Thank you all for coming and experiencing our poetic musical journey from Baghdad to Berlin. It was the first show and because of its energies we will do more!
Thank you Gidi Farhi – our dialouge enrichen me so much!
Thank you Dury de Bagh AND Cafe De Bagh for joining our Baghdad – Berlin poetic train. We could not do it without your support and help. It was a great night for me, because poetry is window to my soul and for one moment you all were inside of me.
Here are the poems that i was reading:
“seventy kinds of different dates were in Baghdad”
my grandma told me
“and shame that we left,” she added
“over there, they didn’t put antibiotics in our food
we didn’t eat cow meat and our Kuba rice dish was filled with lamb”
and even if my way to Baghdad Has been ruined
and although I don’t speak the language
now I know that my life is a piece of a Darkened history
that sits on
a hook, a moonlight tale of my grandma.
Words of Departure
This poem will soon collapse
I left the life of guaranties
To find a new life in Berlin
I speak broken English, Broken German, Broken Hebrew, Five Shekels a Euro
I disconnected my Jewish phone
I said goodbye to my mom
My life’s beloved
The jazz of Berlin
I ask fewer questions
And lose myself more in the jazz of Berlin
Flowing from the many Diasporas
At night I climb through women’s windows
In the morning I labor
And on Sabbath with holy words
I talk to myself in Hebrew, with no country
I talk to others in another tongue, with no country
I miss my father’s memorial
And recall him in every word
I don’t know where I come from or where I’m going
But even strangeness has a birthday
And I’ll wake in your arms
And between your thighs
Remembering like a child.
Passports also break I tell you,
Passports also become worn out over the years, made by strangers, exchanged across inhuman borders
Passports also lie, that they are always new, like a biometric seal of worn out, tired, rough and diminishing skin
Passports also become refugees, when the dream’s stars do not immigrate in time from the night’s darkness
Passports are also jailed when the wall turns into a wedding, and hope remains single
Passports also struggle to pull out of the earth, which pretends being a pillow, and its heart is tough, and cold, dry-land of frozen lava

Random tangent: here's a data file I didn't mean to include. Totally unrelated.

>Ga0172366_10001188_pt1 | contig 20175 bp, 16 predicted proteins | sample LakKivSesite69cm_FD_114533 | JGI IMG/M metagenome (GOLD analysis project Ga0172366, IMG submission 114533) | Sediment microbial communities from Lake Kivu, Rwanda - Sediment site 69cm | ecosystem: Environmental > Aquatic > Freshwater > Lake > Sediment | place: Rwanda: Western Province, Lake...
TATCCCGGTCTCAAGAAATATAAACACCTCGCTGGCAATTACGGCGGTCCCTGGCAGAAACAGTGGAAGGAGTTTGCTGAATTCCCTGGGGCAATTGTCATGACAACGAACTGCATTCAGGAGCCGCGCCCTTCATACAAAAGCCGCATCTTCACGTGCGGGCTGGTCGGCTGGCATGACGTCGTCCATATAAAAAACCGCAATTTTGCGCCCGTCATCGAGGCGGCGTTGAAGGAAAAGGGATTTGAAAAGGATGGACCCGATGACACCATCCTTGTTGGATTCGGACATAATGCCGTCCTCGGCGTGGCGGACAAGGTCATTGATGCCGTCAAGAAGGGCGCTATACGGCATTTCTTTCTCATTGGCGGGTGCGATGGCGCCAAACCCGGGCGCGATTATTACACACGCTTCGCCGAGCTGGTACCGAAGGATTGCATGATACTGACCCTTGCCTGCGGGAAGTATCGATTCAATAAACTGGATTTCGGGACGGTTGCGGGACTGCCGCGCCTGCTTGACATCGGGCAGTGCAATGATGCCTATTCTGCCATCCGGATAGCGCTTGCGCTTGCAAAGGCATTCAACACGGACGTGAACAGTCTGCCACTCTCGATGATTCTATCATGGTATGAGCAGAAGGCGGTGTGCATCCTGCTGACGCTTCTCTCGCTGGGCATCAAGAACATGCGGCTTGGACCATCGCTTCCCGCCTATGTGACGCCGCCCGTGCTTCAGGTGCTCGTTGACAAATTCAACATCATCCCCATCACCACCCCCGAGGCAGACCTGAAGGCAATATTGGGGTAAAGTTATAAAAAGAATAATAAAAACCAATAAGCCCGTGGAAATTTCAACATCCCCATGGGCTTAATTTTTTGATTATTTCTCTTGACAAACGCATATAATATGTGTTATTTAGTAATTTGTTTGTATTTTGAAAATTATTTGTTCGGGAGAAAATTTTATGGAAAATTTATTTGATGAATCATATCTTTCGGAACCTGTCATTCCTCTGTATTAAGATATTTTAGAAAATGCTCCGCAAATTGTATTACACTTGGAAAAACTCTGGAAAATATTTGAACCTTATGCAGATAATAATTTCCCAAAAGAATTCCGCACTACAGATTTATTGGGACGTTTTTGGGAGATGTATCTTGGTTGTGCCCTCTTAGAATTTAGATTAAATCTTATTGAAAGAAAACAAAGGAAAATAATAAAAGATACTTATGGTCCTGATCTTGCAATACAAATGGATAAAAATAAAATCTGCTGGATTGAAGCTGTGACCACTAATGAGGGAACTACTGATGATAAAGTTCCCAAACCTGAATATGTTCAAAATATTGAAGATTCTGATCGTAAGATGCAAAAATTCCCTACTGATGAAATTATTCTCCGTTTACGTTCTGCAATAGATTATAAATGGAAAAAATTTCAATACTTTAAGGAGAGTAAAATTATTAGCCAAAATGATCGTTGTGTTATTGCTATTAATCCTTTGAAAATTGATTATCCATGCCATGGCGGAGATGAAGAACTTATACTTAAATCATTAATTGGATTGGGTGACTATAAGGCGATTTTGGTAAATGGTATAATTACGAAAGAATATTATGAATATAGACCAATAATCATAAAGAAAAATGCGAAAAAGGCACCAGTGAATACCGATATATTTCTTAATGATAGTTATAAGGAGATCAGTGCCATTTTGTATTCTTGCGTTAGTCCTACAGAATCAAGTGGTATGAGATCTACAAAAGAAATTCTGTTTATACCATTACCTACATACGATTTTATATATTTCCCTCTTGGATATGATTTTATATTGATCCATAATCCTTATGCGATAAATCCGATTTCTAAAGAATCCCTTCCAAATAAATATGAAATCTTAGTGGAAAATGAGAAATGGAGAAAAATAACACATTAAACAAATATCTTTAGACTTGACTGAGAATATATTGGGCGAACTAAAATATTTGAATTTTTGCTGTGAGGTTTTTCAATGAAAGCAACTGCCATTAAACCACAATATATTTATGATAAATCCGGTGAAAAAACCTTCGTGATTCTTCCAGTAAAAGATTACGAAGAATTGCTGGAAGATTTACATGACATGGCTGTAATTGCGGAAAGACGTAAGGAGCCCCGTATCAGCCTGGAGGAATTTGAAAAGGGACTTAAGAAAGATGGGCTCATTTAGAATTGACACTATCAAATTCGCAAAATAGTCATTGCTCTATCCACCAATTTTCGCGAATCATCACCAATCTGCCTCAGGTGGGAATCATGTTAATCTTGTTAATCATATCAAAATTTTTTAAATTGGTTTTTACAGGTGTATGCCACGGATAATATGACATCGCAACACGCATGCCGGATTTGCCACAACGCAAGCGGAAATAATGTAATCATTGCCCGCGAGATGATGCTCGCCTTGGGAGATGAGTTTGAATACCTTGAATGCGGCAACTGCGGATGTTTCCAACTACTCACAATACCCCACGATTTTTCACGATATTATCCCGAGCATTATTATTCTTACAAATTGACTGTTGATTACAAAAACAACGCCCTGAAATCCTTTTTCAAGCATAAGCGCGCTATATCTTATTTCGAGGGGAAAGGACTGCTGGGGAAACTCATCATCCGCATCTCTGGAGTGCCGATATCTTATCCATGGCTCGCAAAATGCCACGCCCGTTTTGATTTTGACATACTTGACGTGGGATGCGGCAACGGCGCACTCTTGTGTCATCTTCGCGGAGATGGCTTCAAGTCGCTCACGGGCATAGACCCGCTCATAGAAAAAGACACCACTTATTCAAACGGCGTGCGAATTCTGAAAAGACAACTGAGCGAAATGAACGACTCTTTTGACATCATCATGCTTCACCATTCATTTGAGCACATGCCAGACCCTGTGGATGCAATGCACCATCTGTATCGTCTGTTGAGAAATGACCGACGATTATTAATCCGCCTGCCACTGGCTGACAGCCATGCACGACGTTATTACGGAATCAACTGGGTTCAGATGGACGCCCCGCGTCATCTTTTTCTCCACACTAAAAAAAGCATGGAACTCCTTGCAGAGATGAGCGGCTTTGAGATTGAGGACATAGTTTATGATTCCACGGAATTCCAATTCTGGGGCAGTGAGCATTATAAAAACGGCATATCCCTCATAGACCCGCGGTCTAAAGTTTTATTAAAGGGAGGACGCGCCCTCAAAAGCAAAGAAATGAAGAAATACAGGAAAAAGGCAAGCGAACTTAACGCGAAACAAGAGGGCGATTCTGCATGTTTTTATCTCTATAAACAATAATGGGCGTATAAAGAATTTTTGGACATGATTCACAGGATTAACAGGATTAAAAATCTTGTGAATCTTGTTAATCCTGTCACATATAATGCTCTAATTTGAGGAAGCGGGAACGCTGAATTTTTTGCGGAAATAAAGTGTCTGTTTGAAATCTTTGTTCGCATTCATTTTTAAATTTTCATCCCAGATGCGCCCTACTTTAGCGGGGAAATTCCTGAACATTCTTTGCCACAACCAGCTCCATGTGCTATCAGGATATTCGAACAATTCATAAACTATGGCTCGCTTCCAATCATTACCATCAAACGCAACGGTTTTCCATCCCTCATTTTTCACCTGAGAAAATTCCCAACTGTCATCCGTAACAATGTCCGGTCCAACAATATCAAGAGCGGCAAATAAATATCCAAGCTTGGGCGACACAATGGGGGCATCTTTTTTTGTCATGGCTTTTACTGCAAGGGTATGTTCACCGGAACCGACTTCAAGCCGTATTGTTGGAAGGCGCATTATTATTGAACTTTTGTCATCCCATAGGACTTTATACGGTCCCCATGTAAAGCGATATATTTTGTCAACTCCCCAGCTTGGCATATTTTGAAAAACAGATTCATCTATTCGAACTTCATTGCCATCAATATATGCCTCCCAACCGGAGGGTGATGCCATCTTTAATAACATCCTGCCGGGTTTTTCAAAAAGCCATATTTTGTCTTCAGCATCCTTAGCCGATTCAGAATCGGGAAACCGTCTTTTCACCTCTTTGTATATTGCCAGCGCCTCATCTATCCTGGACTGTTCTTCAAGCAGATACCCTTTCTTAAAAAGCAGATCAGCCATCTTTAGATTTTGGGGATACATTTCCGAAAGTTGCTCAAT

Passports also continue going to work, and not read and write the way out of the prison of thought
Passports are also saddened, when we discover that you went missing between waves of broken glass
Passports also get lost, when confronted by a prayer that does not have you in its end
“Our love has no passport,” you answer me, and write a new poem in the heart of the world.
[Translated by Na’aman Hirschfeld. 2016]
And I regret that I missed a way to his heart
I don’t know why he loved to eat above the sink
without a plate, dark bread, salty cheese.
He sits, coiled on the black sofa, with an open book
inventing funny names for anyone, who enters the house.
and I’m sure he was a free spirited poet like me, despite working in a shop all his life
truth be told I have no way of knowing, discovering or talking with him.
The only way is to write…
that he wasn’t happy than I
but I remember him reading one of my early poems one day
and coming back happy to our house he told me how in the “Old age” club where he visited
his friends liked my poems.
and perhaps with my inspiration, he started to write the story of his life
of how his wealthy grandfather was thrown out of Mashad by the local Muslims in Iran
and how he immigrated to Palestine round the start of the 20 century
[Damm, why didn’t I keep this paper?]
and now I regret every moment I ignored his point of view
I could have hugged him and understood that was his story
and what is left for me? deep regret
what is left of him? one unfinished poem
and the days are getting less
while these memories grow in their nakedness.
[Translated by Dov Waterman . 2016]
There Was Never a Home in Poetry
“There was never a state in Eden
East and west never were
We were not expelled, nor defeated”
The black eyebrows sway
The coffee cup with cardamom trembles
On the train at Hermannplatz
Ubahn, U7, one stop
And naked love, approaching in the foreignness
To be revealed
And we shall recite poetry
And clear a path out of Egypt
When the stars shine
[Translated by Na’aman Hirschfeld. 2015]